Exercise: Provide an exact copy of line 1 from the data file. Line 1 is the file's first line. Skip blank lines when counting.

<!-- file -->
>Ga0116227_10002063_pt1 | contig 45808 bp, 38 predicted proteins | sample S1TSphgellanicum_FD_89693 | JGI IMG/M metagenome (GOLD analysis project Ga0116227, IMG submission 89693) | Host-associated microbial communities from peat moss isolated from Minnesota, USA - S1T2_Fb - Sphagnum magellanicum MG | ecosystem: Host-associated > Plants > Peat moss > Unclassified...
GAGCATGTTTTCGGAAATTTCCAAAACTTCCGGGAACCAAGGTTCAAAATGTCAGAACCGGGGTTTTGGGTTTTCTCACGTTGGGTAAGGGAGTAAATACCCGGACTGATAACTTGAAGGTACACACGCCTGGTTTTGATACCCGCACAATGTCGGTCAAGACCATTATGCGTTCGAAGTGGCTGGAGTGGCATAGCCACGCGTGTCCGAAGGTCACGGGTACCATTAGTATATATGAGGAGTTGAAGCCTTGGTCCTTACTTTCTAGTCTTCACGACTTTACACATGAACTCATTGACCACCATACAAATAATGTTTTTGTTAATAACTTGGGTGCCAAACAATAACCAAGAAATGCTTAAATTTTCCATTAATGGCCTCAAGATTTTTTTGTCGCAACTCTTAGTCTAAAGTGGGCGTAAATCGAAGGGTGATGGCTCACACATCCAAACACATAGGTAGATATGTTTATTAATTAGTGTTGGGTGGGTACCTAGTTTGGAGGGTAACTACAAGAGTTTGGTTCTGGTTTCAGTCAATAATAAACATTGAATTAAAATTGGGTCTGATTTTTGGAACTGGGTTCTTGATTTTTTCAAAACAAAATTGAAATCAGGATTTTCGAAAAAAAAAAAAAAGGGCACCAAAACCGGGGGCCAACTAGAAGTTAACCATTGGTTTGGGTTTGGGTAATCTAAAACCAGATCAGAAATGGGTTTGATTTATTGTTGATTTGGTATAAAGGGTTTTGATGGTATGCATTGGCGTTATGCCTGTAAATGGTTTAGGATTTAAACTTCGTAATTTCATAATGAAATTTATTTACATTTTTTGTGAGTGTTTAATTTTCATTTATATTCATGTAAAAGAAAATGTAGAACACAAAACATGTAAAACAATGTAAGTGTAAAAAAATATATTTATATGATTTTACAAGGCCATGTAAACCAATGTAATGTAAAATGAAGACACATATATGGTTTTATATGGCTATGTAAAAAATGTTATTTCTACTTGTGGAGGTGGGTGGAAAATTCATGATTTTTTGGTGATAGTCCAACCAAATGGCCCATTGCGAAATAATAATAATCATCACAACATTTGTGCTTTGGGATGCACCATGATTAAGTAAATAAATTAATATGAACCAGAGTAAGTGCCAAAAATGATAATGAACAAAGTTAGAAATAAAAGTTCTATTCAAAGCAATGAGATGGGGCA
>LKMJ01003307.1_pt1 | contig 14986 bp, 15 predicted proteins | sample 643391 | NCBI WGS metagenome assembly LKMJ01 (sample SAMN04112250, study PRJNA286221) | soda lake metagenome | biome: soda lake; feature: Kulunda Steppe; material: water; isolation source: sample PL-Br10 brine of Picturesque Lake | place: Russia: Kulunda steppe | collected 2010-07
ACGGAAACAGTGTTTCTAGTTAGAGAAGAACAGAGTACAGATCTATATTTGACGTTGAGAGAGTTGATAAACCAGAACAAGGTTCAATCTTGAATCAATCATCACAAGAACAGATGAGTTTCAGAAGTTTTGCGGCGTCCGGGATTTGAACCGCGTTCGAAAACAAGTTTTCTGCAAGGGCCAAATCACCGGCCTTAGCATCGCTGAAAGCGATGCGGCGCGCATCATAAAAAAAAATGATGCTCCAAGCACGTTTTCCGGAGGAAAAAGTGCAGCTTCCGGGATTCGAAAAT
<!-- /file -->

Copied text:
>Ga0116227_10002063_pt1 | contig 45808 bp, 38 predicted proteins | sample S1TSphgellanicum_FD_89693 | JGI IMG/M metagenome (GOLD analysis project Ga0116227, IMG submission 89693) | Host-associated microbial communities from peat moss isolated from Minnesota, USA - S1T2_Fb - Sphagnum magellanicum MG | ecosystem: Host-associated > Plants > Peat moss > Unclassified...